Refining Community Logo

Corrosion in the DCU main tower

Home Forums Coking Technical Fractionation & Process Process Corrosion in the DCU main tower

This topic contains 2 replies, has 3 voices, and was last updated by  Mike Kimbrell 4 years ago.

  • Author
  • #29480

    Hedewandro Lucredi

    Recently we have a corrosion in the DCU main tower side near the heavy naphtha section. We are thinking that is because chloride that produced acid. This chloride are from the crude desalter mainly. Is it common this kind of corrosion in the main tower side near heavy naphtha section ? What are the process conditions to keep under control this corrosion ? The upper section has lining and did not have problem. Is it possible this kind of corrosion be ammonium chloride salts ?

  • #29499


    Even though I have had my experience with the FCC Main Tower, we were careful not to allow the temperature in our naphtha section carefully as salts could form, lead to corrosion, and possibly plug up the packing.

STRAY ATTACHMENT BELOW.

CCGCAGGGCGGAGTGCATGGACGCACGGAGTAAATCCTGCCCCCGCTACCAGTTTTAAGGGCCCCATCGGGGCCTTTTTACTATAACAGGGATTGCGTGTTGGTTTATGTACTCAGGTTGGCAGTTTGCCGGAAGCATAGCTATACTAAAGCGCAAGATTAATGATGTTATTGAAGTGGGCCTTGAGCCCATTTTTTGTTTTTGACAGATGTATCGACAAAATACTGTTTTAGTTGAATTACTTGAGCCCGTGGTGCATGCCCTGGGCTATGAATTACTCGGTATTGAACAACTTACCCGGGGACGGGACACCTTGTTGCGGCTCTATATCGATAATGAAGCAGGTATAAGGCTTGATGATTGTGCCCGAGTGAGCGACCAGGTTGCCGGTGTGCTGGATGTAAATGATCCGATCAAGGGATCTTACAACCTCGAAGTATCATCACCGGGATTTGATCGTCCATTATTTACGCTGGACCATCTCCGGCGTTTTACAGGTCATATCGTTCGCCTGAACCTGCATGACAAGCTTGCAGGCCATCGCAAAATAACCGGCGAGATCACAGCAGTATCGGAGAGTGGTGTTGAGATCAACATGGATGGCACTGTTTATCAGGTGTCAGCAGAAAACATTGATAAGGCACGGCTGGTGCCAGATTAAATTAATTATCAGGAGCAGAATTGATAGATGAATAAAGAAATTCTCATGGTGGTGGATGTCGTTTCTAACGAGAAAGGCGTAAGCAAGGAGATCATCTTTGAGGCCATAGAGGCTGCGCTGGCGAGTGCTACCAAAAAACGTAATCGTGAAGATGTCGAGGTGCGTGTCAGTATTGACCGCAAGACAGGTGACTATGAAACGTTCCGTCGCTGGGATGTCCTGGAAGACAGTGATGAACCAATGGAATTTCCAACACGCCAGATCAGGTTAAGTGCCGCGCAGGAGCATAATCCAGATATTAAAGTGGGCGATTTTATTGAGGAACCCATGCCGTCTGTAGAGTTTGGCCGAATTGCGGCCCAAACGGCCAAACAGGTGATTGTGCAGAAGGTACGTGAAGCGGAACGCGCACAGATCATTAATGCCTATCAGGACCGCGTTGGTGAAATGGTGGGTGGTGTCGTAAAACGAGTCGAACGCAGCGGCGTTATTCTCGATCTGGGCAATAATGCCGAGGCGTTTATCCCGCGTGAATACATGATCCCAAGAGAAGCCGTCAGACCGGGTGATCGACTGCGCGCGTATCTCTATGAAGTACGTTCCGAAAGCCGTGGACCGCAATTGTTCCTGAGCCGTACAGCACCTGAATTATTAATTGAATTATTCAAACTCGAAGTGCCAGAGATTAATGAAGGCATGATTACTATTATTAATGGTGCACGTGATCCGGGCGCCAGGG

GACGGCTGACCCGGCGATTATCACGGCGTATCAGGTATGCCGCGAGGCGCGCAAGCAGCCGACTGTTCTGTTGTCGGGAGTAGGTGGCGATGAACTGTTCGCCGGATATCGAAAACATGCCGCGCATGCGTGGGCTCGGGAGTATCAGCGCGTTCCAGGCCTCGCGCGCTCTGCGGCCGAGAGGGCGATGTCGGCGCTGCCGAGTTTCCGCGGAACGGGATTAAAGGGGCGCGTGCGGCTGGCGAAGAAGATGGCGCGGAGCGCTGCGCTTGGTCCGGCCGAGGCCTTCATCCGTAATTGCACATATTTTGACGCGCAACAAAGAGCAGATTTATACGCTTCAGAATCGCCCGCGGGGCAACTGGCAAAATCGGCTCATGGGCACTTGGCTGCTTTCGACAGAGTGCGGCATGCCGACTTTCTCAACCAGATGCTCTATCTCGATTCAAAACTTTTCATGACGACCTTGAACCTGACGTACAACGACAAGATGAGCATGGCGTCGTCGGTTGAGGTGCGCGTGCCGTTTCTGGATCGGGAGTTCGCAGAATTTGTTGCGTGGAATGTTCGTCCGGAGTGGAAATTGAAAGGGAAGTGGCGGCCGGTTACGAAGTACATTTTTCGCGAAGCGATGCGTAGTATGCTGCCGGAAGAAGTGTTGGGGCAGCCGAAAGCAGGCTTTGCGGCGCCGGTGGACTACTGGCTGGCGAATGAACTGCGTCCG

• #29518

    Mike Kimbrell

    When there are measurable chlorides in the Coker fractionator overhead accumulator water, there is a risk of ammonium chloride salts. The Coker generates ammonia as one of the decomposition products from the nitrogen in the feed. Keeping the main fractionator overhead temperature over 250 F (121 C) is a way to prevent the formation of salts in the fractionator.
    Ammonium chloride salts can be very corrosive. There have been many examples of poor desalter performance resulting in high chlorides in the Coker overhead system that has deposited salts within the fractionator that has resulted in severe corrosion. Lowering the chlorides and increasing the overhead temperature are the two actions that can prevent the salt deposition. Operating with a tower top temperature at 25 F (15 C) higher than the calculated salt point temperature should prevent the deposition of salts within the fractionator. If this provides a Coker naphtha with a distillation that is too heavy, then focus on removing chlorides from the feed to the unit.

You must be logged in to reply to this topic.

Refining Community